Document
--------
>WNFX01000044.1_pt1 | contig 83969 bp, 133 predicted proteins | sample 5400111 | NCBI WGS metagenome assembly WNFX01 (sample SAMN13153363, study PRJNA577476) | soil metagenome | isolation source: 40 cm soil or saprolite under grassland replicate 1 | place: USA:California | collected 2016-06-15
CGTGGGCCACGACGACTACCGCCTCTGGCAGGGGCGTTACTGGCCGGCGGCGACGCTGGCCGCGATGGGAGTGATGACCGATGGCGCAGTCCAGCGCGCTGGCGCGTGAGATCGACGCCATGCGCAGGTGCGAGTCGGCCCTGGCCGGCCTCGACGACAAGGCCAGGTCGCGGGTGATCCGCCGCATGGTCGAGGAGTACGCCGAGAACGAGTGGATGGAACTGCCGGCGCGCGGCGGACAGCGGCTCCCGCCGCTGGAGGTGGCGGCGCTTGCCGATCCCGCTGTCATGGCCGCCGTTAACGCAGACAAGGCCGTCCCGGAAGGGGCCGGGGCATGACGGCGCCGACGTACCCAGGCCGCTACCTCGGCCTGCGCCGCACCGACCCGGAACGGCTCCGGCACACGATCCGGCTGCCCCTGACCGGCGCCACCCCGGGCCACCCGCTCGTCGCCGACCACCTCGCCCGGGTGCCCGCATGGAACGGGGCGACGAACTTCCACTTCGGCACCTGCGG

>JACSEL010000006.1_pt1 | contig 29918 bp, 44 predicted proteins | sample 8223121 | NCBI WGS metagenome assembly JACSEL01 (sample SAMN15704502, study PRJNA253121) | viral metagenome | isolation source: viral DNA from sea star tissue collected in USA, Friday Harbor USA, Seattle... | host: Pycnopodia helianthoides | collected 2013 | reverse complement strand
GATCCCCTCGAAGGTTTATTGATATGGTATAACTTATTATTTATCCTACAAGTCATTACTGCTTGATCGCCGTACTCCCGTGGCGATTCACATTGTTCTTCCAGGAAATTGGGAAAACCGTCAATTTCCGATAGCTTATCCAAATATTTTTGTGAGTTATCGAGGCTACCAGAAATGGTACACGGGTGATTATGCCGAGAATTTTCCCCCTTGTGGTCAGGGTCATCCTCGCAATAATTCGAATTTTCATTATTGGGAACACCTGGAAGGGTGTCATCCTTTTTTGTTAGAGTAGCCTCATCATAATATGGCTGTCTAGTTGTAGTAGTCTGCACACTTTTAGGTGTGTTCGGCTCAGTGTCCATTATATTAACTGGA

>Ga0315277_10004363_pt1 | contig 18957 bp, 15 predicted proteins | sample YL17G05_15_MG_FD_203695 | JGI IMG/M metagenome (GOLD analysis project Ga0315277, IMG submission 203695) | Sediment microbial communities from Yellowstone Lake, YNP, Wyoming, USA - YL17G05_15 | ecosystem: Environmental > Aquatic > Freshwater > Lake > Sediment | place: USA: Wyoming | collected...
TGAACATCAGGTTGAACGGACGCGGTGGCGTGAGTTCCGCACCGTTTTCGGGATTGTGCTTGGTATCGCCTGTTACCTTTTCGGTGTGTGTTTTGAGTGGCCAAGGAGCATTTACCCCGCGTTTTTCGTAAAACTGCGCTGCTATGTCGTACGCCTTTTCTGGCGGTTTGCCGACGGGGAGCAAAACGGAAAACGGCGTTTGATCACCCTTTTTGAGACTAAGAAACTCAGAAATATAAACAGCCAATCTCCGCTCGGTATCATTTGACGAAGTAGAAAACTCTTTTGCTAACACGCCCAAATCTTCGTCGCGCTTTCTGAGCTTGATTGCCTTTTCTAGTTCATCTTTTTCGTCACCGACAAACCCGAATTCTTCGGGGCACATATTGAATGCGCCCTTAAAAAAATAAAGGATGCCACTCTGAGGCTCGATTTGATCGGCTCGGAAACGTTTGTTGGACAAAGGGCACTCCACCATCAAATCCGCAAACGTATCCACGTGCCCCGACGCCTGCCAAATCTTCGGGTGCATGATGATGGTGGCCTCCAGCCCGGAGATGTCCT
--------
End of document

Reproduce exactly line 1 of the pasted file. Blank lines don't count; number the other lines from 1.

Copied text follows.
>WNFX01000044.1_pt1 | contig 83969 bp, 133 predicted proteins | sample 5400111 | NCBI WGS metagenome assembly WNFX01 (sample SAMN13153363, study PRJNA577476) | soil metagenome | isolation source: 40 cm soil or saprolite under grassland replicate 1 | place: USA:California | collected 2016-06-15